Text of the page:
SESSION 1: SMALL ISLAND DEVELOPING STATES (SIDS)
Ministerial Panel: “Sustainable Ocean Economy – the Next Development Phase of SIDS?”
In many ways, oceans and climate are core to SIDS. They have an intertwined destiny looking for more opportunities in building blue economies. SIDS have been among the strongest champions of the ocean economy and at the same time, African SIDS are great victims of climate change. The vulnerability of SIDS is widely acknowledged by the international community, but financial support has been lagging in comparison to the challenges. For SIDS and African coastal states, the mention of 1.5°C in the UNFCCC Paris Agreement (“holding the increase in the global average temperature to well below 2°C above pre-industrial levels and to pursue efforts to limit the temperature increase to 1.5°C”) was a long-awaited victory as this might help to limit sea level rise and minimize ocean acidification. The INDCs for the SIDS alone, for example, amount to over US$15 billion, with at least US$5 billion of these related to the oceans agenda.
Now, with such a vast exclusive economic zones (EEZ), and the desire to be known as “Large Ocean States”:
- How do we catalyze action to help SIDS (as well as coastal developing countries) convert their INDCs and SDG14 targets into bankable projects?
- How do we do this and where do we begin?
- Is the ocean economy the next big frontier for SIDS?
- Can the ocean economy deliver on better-paying jobs, higher income generation and inclusiveness, and long-term sustainability?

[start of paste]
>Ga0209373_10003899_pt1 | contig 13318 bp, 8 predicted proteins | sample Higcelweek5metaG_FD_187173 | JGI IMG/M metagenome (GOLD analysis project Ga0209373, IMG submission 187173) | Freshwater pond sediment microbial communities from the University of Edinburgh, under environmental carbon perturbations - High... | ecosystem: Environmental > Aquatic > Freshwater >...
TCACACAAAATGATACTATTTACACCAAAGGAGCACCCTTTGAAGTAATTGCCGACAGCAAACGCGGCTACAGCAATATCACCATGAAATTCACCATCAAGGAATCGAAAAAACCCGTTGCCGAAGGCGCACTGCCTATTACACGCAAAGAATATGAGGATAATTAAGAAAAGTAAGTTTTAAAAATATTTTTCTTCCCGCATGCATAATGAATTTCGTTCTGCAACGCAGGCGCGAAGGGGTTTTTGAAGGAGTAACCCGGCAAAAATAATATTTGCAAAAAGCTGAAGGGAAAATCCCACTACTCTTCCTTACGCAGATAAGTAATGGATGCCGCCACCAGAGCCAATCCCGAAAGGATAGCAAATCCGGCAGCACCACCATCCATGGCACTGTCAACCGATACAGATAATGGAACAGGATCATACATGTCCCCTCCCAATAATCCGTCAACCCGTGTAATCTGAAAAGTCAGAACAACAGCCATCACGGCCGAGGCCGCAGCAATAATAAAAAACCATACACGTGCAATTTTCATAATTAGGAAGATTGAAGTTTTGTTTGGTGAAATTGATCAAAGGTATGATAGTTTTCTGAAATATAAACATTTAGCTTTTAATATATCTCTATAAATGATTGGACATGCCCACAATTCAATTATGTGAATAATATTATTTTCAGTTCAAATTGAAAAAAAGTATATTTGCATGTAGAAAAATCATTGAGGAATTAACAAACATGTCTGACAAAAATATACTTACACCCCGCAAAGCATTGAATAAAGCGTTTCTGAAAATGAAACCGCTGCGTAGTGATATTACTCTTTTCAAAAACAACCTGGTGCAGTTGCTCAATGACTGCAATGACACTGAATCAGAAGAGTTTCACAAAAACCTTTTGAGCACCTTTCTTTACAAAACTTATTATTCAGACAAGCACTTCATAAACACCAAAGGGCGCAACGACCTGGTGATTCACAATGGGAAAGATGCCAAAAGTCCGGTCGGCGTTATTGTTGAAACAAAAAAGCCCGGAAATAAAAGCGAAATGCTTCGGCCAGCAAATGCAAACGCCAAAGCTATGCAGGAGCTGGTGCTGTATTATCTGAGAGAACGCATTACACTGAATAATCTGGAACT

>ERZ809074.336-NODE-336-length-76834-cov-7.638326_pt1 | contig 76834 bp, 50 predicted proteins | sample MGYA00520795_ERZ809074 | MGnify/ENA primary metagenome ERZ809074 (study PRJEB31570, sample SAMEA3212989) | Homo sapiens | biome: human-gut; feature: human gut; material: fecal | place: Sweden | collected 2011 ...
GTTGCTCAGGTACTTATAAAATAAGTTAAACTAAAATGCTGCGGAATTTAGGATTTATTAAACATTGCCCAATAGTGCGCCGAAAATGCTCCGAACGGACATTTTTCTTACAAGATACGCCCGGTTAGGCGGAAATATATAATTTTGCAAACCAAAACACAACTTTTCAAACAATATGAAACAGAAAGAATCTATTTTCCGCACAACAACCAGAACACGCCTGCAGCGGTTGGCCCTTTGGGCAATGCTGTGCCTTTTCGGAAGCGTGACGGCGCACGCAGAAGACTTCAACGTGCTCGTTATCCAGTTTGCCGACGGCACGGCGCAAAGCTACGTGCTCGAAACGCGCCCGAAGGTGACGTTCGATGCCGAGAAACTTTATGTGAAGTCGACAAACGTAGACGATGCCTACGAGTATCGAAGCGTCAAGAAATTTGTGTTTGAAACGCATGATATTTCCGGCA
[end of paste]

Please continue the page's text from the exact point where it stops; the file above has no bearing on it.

- What will it take to help SIDS unlock the full potential of the ocean economy so they can move to a new and accelerated phase of development?
- What lessons can be shared across regions and countries for and from African SIDS?
The SIDS representatives will discuss the specific challenges they face in developing their ocean economies while facing the threats from climate change.
UN The Small Island Developing States Accelerated Modalities of Action (Samoa Pathway):
UNCTAD The Oceans Economy and Opportunities and Challenges for SIDS:
UN Declaration of Barbados and the Programme of Action for the Sustainable Development of Small Island Developing States:
UN High-level Review Meeting on the Implementation of the Mauritius Strategy for the Further Implementation of the Programme of Action for the Sustainable Development of SIDS States:
UN Economic Commission for Africa: Climate Change in the African Small Island Developing States – From Vulnerability to Resilience; The Paradox of the Small:
SESSION 2: COASTAL AFRICAN COUNTRIES
Ministerial Panel: African Coastal States – From Living on the Edge to Harnessing the Power of the OceanS
Coastal erosion and flooding, and, more broadly, integrated coastal zone management, are some of the key issues which unite African coastal countries as they pursue the development of the ocean economy. This is particularly true in West Africa.